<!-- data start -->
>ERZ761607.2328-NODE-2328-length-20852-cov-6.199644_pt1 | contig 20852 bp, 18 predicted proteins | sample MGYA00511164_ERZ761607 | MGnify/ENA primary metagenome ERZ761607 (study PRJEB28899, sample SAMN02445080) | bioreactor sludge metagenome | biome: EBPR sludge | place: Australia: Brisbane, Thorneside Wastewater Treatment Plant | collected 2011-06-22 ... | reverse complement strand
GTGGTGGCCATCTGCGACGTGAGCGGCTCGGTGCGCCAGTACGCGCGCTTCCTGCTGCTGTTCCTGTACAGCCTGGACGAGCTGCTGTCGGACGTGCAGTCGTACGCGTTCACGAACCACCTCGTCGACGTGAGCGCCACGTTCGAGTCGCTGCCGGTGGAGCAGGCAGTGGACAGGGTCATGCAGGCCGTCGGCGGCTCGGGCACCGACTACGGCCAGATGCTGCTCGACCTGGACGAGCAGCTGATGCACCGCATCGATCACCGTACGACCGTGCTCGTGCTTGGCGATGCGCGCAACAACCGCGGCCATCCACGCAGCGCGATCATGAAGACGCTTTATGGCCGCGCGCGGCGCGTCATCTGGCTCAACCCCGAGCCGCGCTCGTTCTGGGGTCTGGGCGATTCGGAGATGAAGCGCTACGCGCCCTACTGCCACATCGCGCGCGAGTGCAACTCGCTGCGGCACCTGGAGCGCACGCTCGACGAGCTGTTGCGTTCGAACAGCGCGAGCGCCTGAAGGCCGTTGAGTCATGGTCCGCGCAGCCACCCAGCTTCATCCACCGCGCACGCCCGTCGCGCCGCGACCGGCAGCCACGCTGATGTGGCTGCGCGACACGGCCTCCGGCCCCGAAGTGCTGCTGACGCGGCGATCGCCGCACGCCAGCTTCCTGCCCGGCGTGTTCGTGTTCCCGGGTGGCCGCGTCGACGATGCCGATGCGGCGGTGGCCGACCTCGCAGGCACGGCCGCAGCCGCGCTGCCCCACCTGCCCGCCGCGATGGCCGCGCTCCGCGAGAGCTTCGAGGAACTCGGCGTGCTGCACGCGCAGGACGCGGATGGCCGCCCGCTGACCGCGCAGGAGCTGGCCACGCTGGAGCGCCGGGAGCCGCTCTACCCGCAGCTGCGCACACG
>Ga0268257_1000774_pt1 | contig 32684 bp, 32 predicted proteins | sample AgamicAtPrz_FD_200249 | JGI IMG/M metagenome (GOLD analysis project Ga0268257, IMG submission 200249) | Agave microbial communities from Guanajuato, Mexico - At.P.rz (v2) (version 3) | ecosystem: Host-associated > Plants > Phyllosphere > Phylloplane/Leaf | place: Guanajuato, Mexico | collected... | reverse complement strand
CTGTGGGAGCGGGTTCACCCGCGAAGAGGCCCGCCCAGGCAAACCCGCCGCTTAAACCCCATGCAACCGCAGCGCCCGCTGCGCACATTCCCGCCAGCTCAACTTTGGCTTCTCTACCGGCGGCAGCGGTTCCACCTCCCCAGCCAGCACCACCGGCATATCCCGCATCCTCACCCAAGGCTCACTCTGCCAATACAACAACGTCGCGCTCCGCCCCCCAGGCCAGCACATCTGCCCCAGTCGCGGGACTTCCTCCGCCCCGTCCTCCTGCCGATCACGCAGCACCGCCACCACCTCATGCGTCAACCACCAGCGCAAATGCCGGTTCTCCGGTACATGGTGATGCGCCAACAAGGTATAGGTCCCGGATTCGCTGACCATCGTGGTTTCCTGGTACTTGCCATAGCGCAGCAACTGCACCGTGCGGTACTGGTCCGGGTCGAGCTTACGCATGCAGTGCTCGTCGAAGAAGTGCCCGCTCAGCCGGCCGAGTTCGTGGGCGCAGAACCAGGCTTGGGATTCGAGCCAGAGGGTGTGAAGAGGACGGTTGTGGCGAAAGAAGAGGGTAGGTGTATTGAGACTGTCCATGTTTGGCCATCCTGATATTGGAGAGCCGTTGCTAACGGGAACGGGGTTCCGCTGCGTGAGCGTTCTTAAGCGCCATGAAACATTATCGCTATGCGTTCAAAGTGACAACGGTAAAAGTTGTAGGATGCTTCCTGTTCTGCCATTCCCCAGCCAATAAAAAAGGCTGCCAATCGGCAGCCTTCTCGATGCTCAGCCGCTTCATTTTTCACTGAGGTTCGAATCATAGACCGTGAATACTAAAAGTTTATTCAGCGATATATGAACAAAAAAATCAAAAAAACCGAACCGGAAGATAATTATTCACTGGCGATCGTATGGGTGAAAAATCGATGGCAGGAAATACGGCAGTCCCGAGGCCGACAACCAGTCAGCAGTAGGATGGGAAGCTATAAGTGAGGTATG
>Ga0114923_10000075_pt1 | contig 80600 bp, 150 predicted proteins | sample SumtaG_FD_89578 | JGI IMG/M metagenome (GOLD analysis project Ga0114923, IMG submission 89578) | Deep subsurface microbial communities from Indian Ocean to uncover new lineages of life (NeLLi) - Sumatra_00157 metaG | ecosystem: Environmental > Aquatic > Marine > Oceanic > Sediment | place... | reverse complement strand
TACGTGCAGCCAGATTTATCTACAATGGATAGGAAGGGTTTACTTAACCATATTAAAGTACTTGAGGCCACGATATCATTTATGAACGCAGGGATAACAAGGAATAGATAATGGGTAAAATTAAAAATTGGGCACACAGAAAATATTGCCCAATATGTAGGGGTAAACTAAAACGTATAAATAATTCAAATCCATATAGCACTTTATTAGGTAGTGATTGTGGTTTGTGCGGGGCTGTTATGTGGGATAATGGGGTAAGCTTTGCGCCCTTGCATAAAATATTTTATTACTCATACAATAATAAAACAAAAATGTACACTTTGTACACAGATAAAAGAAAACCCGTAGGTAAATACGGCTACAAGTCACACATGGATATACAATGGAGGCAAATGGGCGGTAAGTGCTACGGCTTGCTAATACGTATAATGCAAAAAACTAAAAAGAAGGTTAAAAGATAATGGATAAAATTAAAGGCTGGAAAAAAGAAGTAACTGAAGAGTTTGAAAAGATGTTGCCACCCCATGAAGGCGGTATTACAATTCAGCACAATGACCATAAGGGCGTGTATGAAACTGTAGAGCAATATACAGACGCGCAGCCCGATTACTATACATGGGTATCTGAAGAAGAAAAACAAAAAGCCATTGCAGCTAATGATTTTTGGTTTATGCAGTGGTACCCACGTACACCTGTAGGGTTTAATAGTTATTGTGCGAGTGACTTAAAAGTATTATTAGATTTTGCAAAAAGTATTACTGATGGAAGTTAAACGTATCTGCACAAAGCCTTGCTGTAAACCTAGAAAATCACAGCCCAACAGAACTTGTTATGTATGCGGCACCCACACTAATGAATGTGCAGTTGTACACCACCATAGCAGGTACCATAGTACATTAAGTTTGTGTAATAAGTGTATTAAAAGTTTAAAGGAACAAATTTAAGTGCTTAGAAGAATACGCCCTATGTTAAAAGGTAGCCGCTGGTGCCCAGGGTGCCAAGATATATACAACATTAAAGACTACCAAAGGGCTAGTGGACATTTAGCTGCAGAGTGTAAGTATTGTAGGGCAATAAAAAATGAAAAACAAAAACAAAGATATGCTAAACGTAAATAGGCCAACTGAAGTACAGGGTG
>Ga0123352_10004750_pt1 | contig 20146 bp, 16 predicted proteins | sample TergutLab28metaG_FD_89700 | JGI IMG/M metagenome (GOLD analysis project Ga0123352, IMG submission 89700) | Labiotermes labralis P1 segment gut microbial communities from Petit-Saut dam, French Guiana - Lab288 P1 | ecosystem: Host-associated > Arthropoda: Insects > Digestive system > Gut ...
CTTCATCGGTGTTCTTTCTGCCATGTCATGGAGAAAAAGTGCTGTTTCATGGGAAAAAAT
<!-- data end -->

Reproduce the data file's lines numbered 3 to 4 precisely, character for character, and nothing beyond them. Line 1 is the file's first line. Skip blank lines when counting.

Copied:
>Ga0268257_1000774_pt1 | contig 32684 bp, 32 predicted proteins | sample AgamicAtPrz_FD_200249 | JGI IMG/M metagenome (GOLD analysis project Ga0268257, IMG submission 200249) | Agave microbial communities from Guanajuato, Mexico - At.P.rz (v2) (version 3) | ecosystem: Host-associated > Plants > Phyllosphere > Phylloplane/Leaf | place: Guanajuato, Mexico | collected... | reverse complement strand
CTGTGGGAGCGGGTTCACCCGCGAAGAGGCCCGCCCAGGCAAACCCGCCGCTTAAACCCCATGCAACCGCAGCGCCCGCTGCGCACATTCCCGCCAGCTCAACTTTGGCTTCTCTACCGGCGGCAGCGGTTCCACCTCCCCAGCCAGCACCACCGGCATATCCCGCATCCTCACCCAAGGCTCACTCTGCCAATACAACAACGTCGCGCTCCGCCCCCCAGGCCAGCACATCTGCCCCAGTCGCGGGACTTCCTCCGCCCCGTCCTCCTGCCGATCACGCAGCACCGCCACCACCTCATGCGTCAACCACCAGCGCAAATGCCGGTTCTCCGGTACATGGTGATGCGCCAACAAGGTATAGGTCCCGGATTCGCTGACCATCGTGGTTTCCTGGTACTTGCCATAGCGCAGCAACTGCACCGTGCGGTACTGGTCCGGGTCGAGCTTACGCATGCAGTGCTCGTCGAAGAAGTGCCCGCTCAGCCGGCCGAGTTCGTGGGCGCAGAACCAGGCTTGGGATTCGAGCCAGAGGGTGTGAAGAGGACGGTTGTGGCGAAAGAAGAGGGTAGGTGTATTGAGACTGTCCATGTTTGGCCATCCTGATATTGGAGAGCCGTTGCTAACGGGAACGGGGTTCCGCTGCGTGAGCGTTCTTAAGCGCCATGAAACATTATCGCTATGCGTTCAAAGTGACAACGGTAAAAGTTGTAGGATGCTTCCTGTTCTGCCATTCCCCAGCCAATAAAAAAGGCTGCCAATCGGCAGCCTTCTCGATGCTCAGCCGCTTCATTTTTCACTGAGGTTCGAATCATAGACCGTGAATACTAAAAGTTTATTCAGCGATATATGAACAAAAAAATCAAAAAAACCGAACCGGAAGATAATTATTCACTGGCGATCGTATGGGTGAAAAATCGATGGCAGGAAATACGGCAGTCCCGAGGCCGACAACCAGTCAGCAGTAGGATGGGAAGCTATAAGTGAGGTATG